Red Cross Prepares for more Evacuations as Rim Fire Continues to Burn

SACRAMENTO, Calif., Thursday, August 22, 2013 – As firefighters from around the state continue to battle the rapidly expanding Rim Fire in Tuolumne County, volunteers with the American Red Cross Capital Region are working hard to meet the needs of evacuated residents. Since Tuesday, Red Cross volunteers have been operating an evacuation shelter in the Manzanita Building at the Sonora Fairgrounds – 220 Southgate Drive in Sonora – where there has been a steady increase in residents as evacuation continue to expand.


“This fire has moved quickly and we know the situation can change at a moment’s notice,” said Kathleen Weis, Chief Executive Officer for the Red Cross Capital Region. “We’re in constant communication with the County Emergency Services Office and emergency response agencies to ensure we can anticipate and provide for the needs of those seeking assistance. We have the resources and are ready to help for as long as it takes.”


The Sonora Fairgrounds has made most of their facilities available to the Red Cross for Rim Fire evacuations and has the ability to accommodate as many as 1,000 residents should the need arise. The shelter offers a safe place to sleep, food to eat, restroom and shower facilities, and emergency information. Volunteers are also on hand to provide emotional support and comfort.
“When the shelter opened we had 12-15 residents come in, but as more evacuations orders go out, the numbers will go up,” said Debbie Calcote, Red Cross Emergency Services Coordinator. “Last night we had 58 residents stay with us and we are preparing for more as the fire continues to grow.”


As the battle for containment on the Rim Fire continues, offers a number of important tips and resources residents should do to monitor the situation and prepare should they be asked to evacuate:

  • Be ready to leave at a moment’s notice.
  • Listen to local radio and television stations for updated emergency information.
  • Always back your car into the garage or park it in an open space facing the direction of escape.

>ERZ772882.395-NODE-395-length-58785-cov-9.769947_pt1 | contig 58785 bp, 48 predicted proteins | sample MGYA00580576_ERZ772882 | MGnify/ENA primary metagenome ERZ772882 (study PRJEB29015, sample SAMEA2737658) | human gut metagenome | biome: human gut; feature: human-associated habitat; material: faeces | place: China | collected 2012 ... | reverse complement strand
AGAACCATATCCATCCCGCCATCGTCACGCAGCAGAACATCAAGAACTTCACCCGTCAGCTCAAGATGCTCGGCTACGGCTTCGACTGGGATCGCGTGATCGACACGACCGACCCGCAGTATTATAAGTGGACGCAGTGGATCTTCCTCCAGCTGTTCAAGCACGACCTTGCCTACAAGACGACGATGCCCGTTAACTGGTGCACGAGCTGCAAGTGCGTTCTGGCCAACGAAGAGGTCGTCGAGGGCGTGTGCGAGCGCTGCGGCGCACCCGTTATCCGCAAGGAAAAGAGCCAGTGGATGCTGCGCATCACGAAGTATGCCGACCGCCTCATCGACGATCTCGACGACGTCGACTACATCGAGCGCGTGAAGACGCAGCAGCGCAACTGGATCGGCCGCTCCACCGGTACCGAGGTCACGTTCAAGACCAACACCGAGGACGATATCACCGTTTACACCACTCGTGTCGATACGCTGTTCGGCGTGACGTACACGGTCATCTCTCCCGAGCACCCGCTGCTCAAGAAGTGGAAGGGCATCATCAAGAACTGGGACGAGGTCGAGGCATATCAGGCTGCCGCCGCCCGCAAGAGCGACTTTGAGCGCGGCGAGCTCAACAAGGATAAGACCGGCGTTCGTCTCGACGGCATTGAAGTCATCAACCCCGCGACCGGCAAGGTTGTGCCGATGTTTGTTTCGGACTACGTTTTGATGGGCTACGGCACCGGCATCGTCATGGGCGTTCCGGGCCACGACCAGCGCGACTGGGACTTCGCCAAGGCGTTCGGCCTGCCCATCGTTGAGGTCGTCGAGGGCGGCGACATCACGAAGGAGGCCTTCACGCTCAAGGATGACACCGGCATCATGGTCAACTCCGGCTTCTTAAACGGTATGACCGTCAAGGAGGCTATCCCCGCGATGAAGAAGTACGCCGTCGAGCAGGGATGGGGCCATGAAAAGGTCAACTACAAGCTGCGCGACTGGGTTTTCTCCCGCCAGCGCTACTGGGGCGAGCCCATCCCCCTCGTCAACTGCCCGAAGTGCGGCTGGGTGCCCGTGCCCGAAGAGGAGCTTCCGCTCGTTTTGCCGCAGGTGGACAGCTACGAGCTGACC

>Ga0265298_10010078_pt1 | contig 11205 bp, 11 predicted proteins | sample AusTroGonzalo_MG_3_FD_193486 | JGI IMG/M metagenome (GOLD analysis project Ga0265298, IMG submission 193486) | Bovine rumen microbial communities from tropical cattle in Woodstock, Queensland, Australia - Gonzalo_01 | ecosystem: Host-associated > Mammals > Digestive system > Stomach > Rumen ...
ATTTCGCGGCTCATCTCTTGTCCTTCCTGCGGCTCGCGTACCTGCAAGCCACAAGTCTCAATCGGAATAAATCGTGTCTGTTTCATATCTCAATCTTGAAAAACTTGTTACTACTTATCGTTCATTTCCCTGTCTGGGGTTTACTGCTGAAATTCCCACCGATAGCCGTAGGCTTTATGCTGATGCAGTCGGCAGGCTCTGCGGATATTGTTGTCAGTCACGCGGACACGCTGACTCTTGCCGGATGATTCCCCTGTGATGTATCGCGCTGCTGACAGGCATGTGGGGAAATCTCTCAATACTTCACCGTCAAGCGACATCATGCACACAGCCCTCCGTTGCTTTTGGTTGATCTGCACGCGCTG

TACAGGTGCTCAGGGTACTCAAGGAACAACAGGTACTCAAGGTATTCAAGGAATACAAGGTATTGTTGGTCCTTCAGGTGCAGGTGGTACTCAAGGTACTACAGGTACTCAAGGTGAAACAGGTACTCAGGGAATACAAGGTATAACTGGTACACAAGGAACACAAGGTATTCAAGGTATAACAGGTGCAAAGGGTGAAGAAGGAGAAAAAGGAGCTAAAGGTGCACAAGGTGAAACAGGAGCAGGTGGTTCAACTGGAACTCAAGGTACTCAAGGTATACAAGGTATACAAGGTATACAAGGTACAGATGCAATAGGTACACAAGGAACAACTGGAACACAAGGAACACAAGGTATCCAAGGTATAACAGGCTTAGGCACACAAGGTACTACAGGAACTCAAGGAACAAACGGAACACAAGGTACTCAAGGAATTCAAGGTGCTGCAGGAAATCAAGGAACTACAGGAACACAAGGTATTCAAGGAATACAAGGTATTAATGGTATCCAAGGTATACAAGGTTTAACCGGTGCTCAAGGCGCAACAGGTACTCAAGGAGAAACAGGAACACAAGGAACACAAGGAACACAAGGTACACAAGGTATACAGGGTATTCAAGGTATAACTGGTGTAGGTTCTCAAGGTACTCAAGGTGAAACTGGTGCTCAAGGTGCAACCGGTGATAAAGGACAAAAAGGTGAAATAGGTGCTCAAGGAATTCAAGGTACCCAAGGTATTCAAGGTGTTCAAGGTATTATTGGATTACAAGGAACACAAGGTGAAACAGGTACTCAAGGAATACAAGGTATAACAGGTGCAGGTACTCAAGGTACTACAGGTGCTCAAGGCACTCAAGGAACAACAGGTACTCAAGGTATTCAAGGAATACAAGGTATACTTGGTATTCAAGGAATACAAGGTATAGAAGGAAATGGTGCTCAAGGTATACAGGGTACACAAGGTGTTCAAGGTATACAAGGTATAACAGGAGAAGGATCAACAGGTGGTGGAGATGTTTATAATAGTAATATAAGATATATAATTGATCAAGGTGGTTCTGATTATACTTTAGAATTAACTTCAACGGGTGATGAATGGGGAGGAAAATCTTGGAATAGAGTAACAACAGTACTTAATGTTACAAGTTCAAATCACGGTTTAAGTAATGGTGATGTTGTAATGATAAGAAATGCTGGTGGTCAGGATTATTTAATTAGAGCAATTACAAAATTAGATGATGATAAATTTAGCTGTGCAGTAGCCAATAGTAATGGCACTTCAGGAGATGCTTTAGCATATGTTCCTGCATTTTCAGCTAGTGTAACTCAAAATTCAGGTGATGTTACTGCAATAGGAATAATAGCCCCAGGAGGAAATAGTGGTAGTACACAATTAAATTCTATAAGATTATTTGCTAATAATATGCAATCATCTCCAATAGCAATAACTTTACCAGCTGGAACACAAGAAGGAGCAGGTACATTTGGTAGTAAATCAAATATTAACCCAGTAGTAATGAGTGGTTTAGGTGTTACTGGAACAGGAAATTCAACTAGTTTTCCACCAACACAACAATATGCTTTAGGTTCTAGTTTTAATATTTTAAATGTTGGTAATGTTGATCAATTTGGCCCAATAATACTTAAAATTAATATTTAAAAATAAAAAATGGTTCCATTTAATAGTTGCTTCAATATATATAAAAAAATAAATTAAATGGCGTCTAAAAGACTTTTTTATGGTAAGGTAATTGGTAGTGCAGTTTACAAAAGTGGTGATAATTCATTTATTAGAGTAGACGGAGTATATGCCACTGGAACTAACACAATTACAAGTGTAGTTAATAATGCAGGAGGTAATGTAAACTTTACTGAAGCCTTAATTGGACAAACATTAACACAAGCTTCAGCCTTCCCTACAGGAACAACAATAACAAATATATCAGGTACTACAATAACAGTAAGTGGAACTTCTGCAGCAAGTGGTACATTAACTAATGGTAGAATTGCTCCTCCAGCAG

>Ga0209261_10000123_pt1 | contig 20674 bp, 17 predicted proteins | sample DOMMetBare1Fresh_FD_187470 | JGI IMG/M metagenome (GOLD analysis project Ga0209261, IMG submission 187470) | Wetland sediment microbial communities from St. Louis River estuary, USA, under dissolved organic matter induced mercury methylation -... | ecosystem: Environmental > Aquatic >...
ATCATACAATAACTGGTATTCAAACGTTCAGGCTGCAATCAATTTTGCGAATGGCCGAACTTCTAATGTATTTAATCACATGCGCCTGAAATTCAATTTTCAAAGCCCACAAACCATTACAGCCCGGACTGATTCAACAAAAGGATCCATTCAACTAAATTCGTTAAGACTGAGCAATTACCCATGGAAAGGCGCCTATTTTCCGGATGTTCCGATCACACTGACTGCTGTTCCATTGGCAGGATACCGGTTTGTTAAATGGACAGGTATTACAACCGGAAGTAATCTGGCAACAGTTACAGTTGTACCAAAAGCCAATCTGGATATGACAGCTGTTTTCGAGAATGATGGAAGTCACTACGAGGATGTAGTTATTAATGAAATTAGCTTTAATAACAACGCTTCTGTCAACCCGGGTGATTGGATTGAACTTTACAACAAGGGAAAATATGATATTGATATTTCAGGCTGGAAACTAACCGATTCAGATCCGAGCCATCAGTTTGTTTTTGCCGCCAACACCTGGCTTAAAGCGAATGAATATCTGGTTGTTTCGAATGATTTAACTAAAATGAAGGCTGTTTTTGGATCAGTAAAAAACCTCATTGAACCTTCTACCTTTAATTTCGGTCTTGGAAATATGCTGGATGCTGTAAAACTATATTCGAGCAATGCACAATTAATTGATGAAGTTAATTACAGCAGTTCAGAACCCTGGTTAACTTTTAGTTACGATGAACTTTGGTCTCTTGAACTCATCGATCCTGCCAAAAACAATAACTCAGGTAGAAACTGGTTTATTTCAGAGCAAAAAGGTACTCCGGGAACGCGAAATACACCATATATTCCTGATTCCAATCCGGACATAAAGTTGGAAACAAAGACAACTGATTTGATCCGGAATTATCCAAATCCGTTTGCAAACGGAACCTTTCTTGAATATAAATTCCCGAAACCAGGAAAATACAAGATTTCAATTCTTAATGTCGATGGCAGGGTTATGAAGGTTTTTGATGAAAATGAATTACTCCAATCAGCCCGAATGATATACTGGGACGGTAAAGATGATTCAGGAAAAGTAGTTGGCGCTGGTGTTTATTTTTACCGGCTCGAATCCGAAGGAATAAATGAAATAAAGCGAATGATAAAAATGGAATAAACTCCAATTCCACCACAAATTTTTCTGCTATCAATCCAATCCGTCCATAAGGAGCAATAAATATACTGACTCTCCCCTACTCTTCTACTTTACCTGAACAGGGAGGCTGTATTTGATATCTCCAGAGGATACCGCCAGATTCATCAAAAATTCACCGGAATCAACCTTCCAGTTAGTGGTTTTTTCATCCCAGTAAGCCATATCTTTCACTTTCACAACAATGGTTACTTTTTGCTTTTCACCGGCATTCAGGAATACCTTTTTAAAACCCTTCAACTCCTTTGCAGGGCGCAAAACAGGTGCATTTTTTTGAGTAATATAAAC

• Confine pets to one room so that you can find them if you need to evacuate quickly.
  • Arrange for temporary housing at a friend or relative’s home outside the threatened area.
  • Listen and watch for air quality reports and health warnings about smoke.
  • Keep indoor air clean by closing windows and doors to prevent outside smoke from getting in.
  • Use the recycle or re-circulate mode on the air conditioner in your home or car. If you do not have air conditioning and it is too hot to stay inside with closed windows, seek shelter elsewhere.
  • When smoke levels are high, do not use anything that burns and adds to indoor air pollution, such as candles, fireplaces and gas stoves. Do not vacuum because it stirs up particles that are already inside your home.
  • If you have asthma or another lung disease, follow your health care provider’s advice and seek medical care if your symptoms worsen.

In the event you have to evacuate the area, items to consider bringing with you should include:

  • Water—one gallon per person, per day (3-day supply)
  • Food—non-perishable, easy-to-prepare items (3-day supply)
  • Flashlight
  • Battery-powered or hand-crank radio (NOAA Weather Radio, if possible)
  • Extra batteries
  • First aid kit
  • Medications (7-day supply) and medical items
  • Multi-purpose tool
  • Sanitation and personal hygiene items
  • Copies of personal documents (medication list and pertinent medical information, deed/lease to home, birth certificates, insurance policies)
  • Cell phone with chargers
  • Family and emergency contact information
  • Extra cash
  • Emergency blanket
  • Map(s) of the area
  • Other essential items that could not be replaced if they were destroyed

More information can also be found on the free Red Cross Wildfire App. Get the latest fire news from local, state and federal agencies, find shelter information, as well as access preloaded information about what to do before, during and after a wildfire.